BBC Music Day is returning for its third year on Thursday 15 June 2017, celebrating music’s ability to unite communities across generations, and this year bell-ringers have been asked to play an even bigger role.
The sound of bells, with their power to bring communities and generations together, was a feature of last year’s BBC Music Day, with over 200 bell-ringing groups taking part.
This year’s theme is the power of music, and the day will feature broadcasts on BBC TV, Radio and digital services from 6am to midnight.
Bob Shennan, Director of BBC Radio and Music explains:
“BBC Music Day is a unique opportunity for people to celebrate music and musical talent, whether attending one of the many events taking place or tuning in at home.”
Last year’s BBC Music Day was supported by a number of stars including Duran Duran, Izzy Bizu, Laura Mvula, and Nile Rodgers, who performed at the Eden Project in Cornwall on BBC Music Day.
Meanwhile, BBC Local Radio (in partnership with BBC Outreach) marked BBC Music Day 2016 with Take it to the Bridge: musical collaborations on over 40 bridges around the UK, both large iconic bridges such as the Tees Transporter Bridge in Middlesbrough and smaller, quirkier bridges like Bishop Bridge in Norwich.
Award-winning Scottish band and BBC Music Day Ambassadors Travis performed live with the BBC Scottish Symphony Orchestra at the Barrowlands in Glasgow.
In the evening, bells from over 200 church towers across the UK rang out simultaneously throughout towns, cities and villages, from cathedrals such as Bristol and Manchester to smaller parish churches like Saint Francis Xaviers in Liverpool.
This year, BBC Music Day will be even larger and the BBC would like to build on last year’s success by inviting tower and handbell ringers from the UK and around the world to ring out at 1900 their local time.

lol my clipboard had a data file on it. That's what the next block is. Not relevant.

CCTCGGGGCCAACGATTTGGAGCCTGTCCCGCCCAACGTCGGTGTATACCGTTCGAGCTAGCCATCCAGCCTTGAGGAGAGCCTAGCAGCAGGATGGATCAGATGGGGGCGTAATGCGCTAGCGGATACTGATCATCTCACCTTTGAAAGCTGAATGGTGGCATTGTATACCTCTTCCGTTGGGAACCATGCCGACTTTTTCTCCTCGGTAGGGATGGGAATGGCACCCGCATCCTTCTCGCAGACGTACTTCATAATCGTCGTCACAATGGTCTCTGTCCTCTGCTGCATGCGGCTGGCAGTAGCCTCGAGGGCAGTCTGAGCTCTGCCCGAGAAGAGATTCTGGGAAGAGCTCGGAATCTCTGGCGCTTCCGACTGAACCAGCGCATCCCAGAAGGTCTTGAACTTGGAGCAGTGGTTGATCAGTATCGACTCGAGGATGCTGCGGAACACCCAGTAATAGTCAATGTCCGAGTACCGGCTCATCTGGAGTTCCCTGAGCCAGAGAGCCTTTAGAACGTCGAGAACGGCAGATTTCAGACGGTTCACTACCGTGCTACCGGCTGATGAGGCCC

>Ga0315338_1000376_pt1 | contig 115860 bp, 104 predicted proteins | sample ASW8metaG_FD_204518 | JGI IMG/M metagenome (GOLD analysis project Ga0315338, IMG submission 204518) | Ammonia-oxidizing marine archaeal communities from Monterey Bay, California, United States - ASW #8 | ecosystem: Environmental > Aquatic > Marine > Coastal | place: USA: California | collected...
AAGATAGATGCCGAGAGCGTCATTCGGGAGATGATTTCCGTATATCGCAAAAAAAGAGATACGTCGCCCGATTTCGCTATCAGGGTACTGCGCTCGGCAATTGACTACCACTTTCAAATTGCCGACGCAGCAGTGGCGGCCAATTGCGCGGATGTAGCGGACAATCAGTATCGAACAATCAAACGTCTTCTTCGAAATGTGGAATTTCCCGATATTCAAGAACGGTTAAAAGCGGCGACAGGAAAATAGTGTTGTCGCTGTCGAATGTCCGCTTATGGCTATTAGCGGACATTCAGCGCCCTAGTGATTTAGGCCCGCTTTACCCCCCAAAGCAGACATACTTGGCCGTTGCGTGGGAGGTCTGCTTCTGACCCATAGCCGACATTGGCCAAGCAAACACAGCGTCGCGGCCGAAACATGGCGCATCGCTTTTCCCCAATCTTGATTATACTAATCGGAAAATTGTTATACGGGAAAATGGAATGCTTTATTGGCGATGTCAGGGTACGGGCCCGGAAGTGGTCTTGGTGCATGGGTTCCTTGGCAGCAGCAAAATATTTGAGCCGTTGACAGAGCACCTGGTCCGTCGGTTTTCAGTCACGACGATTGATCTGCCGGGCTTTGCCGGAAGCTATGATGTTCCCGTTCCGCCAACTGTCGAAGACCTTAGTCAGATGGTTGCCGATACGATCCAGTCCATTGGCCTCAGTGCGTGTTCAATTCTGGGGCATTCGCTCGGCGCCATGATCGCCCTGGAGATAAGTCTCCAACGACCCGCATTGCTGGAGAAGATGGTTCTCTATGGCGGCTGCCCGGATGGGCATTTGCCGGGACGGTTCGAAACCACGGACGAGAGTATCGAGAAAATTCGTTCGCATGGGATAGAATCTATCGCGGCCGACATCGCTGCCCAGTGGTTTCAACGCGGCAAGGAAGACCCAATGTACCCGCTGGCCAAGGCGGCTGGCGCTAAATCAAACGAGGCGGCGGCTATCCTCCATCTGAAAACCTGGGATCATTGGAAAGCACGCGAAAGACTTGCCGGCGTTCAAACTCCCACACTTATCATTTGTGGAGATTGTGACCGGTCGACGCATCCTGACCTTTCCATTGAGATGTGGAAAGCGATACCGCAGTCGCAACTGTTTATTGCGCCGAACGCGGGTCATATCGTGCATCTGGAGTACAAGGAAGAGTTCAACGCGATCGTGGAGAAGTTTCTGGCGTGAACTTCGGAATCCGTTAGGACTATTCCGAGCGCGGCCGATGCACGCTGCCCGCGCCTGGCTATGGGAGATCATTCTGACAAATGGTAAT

BBC Music Day Producer, Rebecca Sandiford, comments “Church bells are a wonderful symbol of community cohesion and since BBC Music Day is all about uniting people through music, bell ringing is going to provide a fantastic unifying moment. This year we’d like to make this even more special by inviting ringers around the globe to join us, ringing at 1900 local time, to show how the power of music can unite people around the world.”
Ringers are being asked to ring only for a few minutes or for longer if they prefer. The BBC aims to select performances to include in their coverage.
How to take part :-
- Agree with your venue, plan your band, what you will ring and any special event or dedication associated with your performance. If possible, arrange permission from your band and venue in case the BBC ask you to video or record your ringing on the day.
- Email the BBC Music Day team at BBCMusicDay@bbc.co.uk as soon as possible to let them know you’ll be taking part with the subject heading “RINGING EVENT – <Your Location> <Your Country> and include in your email :-
- A contact email and mobile phone number
- Who will be ringing and what will be rung
- Details of any event, story or dedication associated with your performance, which will be of interest to the BBC’s audience.
- Ring, starting at 7pm local time on Thursday 15th June.
- The BBC may invite you to submit a video or audio clip of your ringing on the day. If so, they will contact you using the email or phone number you have provided.